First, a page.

Review

The Facts: A Novelist's Autobiography

by Philip Roth



Philip Roth begins his autobiography, THE FACTS, with a letter to
Nathan Zuckerman asking for Zuckerman's take on the work. However,
there's a catch.  Zuckerman is the alter-ego and main
character in many of Roth's works of fiction, a very Roth-like
writer whose fictional career is a near mirror-image of Roth's own
literary life. Roth writes:

"Memories of the past are not memories of facts but memories of
your imaginings of the facts. There is something naive about a
novelist like myself talking about presenting himself 'undisguised'
and depicting 'a life without the fiction.'  I also
invite oversimplification of a kind I don't at all like by
announcing that searching out the facts may have been a kind of
therapy for me. You search your past with certain questions on your
mind --- indeed, you search out your past to discover which events
have led you to asking those specific questions. It isn't that you
subordinate your ideas to the force of the facts in autobiography
but that you construct a sequence of stories to bind up the facts
with a persuasive hypothesis that unravels your history's
meaning."

Roth's "sequence of stories" begins with his remembrances of
growing up Jewish in Newark, New Jersey. Watching his father
confront the local enemy --- prejudice --- in the workplace was
tempered by, on the one hand, a general fear of the events
unfolding on the international front with Germany and Japan and, on
the other hand, a love of baseball.

We follow Roth through his college years, his early success as a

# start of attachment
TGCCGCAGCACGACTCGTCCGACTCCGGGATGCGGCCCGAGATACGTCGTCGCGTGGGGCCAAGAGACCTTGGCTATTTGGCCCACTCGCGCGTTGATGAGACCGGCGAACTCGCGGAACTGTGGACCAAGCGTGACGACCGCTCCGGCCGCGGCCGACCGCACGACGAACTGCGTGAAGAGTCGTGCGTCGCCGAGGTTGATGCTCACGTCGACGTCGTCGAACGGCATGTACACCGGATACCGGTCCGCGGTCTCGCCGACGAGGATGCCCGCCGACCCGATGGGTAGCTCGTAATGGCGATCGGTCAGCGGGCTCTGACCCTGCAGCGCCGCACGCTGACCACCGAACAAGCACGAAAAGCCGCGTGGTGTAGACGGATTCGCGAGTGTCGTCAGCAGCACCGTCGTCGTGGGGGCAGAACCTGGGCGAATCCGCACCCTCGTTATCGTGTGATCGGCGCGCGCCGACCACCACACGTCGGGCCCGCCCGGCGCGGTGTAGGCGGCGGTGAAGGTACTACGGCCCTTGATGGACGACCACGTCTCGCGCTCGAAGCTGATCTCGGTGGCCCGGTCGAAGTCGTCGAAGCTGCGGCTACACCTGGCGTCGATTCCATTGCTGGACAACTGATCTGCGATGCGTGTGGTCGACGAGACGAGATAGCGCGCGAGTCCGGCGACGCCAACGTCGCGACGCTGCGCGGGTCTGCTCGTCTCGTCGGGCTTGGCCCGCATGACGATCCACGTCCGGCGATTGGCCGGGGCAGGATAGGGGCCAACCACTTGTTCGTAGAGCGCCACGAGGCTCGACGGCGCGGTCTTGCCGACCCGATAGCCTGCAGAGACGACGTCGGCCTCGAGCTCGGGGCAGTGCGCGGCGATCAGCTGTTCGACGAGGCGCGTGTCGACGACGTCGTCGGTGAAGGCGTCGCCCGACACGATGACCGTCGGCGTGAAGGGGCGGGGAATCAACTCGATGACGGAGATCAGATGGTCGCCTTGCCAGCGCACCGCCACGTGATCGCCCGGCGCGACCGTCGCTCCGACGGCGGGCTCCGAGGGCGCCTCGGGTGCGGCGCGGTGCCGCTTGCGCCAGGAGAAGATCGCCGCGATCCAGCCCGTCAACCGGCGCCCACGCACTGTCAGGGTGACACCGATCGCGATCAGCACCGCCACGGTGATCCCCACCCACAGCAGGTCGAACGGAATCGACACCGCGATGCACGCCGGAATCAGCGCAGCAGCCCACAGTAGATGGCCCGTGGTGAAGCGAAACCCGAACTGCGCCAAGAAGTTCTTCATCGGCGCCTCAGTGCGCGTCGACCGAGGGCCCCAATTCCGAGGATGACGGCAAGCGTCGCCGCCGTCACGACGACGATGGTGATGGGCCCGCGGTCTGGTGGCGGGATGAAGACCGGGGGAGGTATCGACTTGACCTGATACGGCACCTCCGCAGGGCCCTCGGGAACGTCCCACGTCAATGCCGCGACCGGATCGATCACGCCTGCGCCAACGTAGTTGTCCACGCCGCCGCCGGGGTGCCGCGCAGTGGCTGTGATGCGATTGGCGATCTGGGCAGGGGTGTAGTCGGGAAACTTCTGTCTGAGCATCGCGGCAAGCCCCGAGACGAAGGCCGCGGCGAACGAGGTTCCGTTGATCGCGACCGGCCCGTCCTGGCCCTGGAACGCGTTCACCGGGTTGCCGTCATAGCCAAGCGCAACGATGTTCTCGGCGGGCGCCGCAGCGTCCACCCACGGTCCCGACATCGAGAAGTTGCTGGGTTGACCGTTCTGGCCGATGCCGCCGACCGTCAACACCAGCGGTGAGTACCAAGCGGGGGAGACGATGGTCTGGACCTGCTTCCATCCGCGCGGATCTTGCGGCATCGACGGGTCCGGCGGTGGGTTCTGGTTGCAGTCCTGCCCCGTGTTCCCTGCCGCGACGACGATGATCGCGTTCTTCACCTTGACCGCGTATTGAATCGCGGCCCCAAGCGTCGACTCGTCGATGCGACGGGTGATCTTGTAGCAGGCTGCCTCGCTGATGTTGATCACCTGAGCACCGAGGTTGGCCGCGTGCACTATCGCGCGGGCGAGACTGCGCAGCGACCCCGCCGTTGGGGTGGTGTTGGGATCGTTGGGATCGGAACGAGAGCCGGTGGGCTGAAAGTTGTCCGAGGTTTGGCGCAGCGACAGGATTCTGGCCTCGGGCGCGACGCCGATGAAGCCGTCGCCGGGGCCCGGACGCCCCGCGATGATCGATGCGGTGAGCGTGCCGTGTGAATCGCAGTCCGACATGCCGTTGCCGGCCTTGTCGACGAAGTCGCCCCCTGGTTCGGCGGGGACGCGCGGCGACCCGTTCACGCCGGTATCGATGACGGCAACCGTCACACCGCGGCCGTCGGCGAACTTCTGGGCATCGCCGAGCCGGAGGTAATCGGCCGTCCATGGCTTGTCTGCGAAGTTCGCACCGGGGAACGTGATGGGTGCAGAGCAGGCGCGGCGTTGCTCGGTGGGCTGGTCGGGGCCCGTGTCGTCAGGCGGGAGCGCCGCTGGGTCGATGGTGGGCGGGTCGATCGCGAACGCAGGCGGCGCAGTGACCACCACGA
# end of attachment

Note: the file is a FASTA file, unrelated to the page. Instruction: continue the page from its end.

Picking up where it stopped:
writer, his first marriage, and in the wake of that, the turmoil
that the publication of PORTNOY'S COMPLAINT brought to this young
novelist's life.

The book ends with an open reply by Nathan Zuckerman to Roth.

"I've read the manuscript twice. Here is the candor you ask for:
Don't publish --- you are far better off writing about me than
'accurately' reporting your own life...on the evidence of what I've
just read, I'd say you're still as much in need of me as I of you
--- and that I need you is indisputable... I am your permission,
your indiscretion, the key to disclosure... In the fiction you can
be so much more truthful without worrying all the time about
causing direct pain."

In THE FACTS, Philip Roth explores the boundaries between his life
and his craft, where they intersect and where they diverge. His
clever use of Zuckerman as critic and devil's advocate proves a
unique slant on autobiography, and the sleight of hand needed to
carry if off only enhance an admiration for his ability, wit and
candor.

Reviewed by Vern Wiessner on January 21, 2011

The Facts: A Novelist's Autobiography
by Philip Roth

  • Publication Date: January 28, 1997
  • Genres: Fiction, Literary Fiction
  • Paperback: 208 pages
  • Publisher: Vintage
  • ISBN-10: 0679749055
  • ISBN-13: 9780679749059